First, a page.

Trailing its big brother by two months, Windows Server 2012 Essentials is finished and was sent to hardware makers this week (Release to Manufacturing).
It's odd there is this lag behind Windows Server 2012, but with hardware makers expected to have it in the market next month, it surely qualifies for the 2012 handle.
Essentials is what was formerly known as Small Business Server 2011. As is now customary, Microsoft changes appellations for no apparent reason.
Essentials is both more and less than Windows Server 2012 delivers. On the lesser side, it can't handle as many users -- just 25. It also can't be set up with the GUI-less Server Core configuration. And while its predecessor came with Exchange, now that must be bought separately.
On the more side, many items were designed with lesser-experienced IT types in mind. Certain server roles such as IIS and Active Directory come already turned on. Also, hooking up to Redmond cloud services is also designed to be as easy as possible.
The dashboard interface is clearly for the newer IT person (or an in-house manager for whom IT is not a full-time job). There are tabs that offer shortcuts to common areas of need such as "Applications," "Storage," "Users" and "Devices."
Posted by Doug Barney on 10/10/2012 at 1:19 PM3 comments
I've been writing this newsletter for seven years and can't remember a Patch Tuesday with only one "critical" fix (although last month's patch beat that with 0 critical updates). But that is what Microsoft is planning to do next Tuesday.
The critical fix is for a remote execution flaw in Windows Server and Office. Hackers gain entry through a malicious file that is either viewed or opened. Not exactly original.
While there is just one critical fix, there are six important bulletins hitting SQL Server, Windows, Lync and Office.
Posted by Doug Barney on 10/05/2012 at 1:19 PM0 comments
A rapper named Machine Gun Kelly (he probably was born this way) was invited to perform at Microsoft's new store in Atlanta.
Microsoft should have done some research. A simple Google or even Bing search would have revealed the guy is an attention-seeking nut. Seems Machine Gun has a habit of getting arrested during publicity stunts (he needs a few more stunts as I had never heard of the guy).
One store opening attendee filmed the performance in which Kelly leapt on a table, stomped on computer and released a flurry of expletives denigrating the computers he was hired to promote.
He eventually came down from the tables (not sure when he came down on whatever he was possibly on besides a monster ego trip) and was led away by security.
Posted by Doug Barney on 10/05/2012 at 1:19 PM3 comments
Can you skip Windows 7 and migrate straight to 8 from XP? Here's what some readers think:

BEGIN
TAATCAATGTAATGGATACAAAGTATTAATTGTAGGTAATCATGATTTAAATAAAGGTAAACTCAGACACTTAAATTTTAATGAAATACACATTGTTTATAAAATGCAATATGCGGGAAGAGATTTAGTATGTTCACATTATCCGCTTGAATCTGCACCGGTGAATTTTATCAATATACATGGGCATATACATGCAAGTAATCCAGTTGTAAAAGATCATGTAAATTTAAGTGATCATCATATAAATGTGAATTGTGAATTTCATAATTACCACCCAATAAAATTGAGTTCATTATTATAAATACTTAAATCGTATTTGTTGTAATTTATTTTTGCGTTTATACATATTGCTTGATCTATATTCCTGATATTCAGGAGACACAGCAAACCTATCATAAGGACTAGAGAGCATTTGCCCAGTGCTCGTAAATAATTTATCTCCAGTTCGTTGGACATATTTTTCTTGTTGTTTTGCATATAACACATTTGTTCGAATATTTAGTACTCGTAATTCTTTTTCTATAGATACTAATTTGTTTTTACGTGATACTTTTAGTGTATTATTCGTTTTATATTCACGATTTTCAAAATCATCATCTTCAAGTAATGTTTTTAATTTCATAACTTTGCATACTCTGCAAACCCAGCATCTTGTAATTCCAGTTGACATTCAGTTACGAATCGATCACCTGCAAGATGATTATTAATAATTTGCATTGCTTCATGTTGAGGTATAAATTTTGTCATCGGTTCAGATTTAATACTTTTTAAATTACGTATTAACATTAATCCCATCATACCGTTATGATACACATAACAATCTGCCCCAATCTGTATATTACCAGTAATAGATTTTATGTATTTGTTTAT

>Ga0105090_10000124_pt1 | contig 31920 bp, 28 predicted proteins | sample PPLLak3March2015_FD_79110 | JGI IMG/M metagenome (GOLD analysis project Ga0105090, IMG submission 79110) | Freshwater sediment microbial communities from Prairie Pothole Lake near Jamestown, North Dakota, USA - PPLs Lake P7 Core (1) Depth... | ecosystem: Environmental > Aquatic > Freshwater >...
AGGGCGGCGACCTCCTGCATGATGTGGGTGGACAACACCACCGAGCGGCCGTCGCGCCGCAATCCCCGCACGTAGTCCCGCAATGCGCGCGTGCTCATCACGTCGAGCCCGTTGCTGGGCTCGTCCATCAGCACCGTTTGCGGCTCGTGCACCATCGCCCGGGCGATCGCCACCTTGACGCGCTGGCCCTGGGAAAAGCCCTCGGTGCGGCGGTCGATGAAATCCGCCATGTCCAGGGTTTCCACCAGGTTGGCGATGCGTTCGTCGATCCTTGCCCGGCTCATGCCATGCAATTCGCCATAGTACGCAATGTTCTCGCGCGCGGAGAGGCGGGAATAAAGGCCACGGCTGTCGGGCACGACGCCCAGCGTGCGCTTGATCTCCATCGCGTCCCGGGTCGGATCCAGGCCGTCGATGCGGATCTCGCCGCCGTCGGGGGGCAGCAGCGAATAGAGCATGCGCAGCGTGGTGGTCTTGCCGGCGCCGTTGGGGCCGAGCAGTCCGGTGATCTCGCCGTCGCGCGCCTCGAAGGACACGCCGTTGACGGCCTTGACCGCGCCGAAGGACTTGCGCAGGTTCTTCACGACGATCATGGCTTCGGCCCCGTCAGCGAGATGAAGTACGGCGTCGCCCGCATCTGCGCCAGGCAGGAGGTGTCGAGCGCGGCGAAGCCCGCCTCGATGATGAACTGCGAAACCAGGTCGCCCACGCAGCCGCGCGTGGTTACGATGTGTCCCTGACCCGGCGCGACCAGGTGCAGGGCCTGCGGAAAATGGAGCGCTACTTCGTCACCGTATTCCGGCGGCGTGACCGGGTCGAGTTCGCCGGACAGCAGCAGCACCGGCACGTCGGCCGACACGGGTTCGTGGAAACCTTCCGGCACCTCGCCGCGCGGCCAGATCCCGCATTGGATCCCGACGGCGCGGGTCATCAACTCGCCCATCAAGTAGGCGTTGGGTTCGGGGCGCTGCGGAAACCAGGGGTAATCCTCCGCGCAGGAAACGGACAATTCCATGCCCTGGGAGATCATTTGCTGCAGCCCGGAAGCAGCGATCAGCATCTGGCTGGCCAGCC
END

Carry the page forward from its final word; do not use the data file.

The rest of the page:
I think that you'll have a smoother experience by upgrading to each OS once it fits your business needs. The bigger question is why are we upgrading? What problems does it solve/create? Are there alternatives? How will applications work? Do they need to be upgraded? Does the upgrade require new hardware? How much user training is required? Etc.
In your opinion piece on Gartner's recommendation that IT not skip Win 7, you said this:
'Ever since I've known Microsoft it has told IT not to skip operating systems, that skipping one level only makes moving to the next harder. Of course it doesn't hurt that Microsoft gets paid for each step along the way.'
Sorry, but that's flat-out wrong. Microsoft enterprise licenses have included downgrade rights pretty much always. A Win 8 license allows an enterprise to install Win 7 today and Win 8 next year without paying Microsoft 'for each step along the way.'
Just plain sloppy, and straight-up Microsoft-bashing. You're better than that.
Disclosure 1: I work for Microsoft.
2: I am not an authorized spokesman for the company.
3: I recall recently reading that current EAs were modified by Microsoft to include downgrade rights from Win 8 to Win 7 but I do not have a handy reference to cite.
In this case, where the two OSes are very similar, I can see no structural reason to not skip Windows 7 and go straight to 8. However, I do agree that changes in Windows 8 make testing and evaluating essential. Apart from the interface change there seem to be some AD Domain networking related quirks in Windows 8 that weren't there in 7, and I am not sure that program compatibility is exactly the same between the two either. Of course end user training must be considered given the significant change in the interface. Some wish to downplay that part but experience has taught me that changes much smaller than this one are enough to create havoc.
Share your thoughts with the editors of this newsletter! Write to [email protected]. Letters printed in this newsletter may be edited for length and clarity, and will be credited by first name only (we do NOT print last names or e-mail addresses).
Posted by Doug Barney on 10/05/2012 at 1:19 PM0 comments
Paul Allen is two things we aren't: he's a billionaire and Microsoft co-founder. For those reasons I'm paying attention to what Allen has to say about Windows 8. And what he says is surprisingly like what you all told me when I wrote a Win 8 review based entirely on the experiences of Redmond Report readers.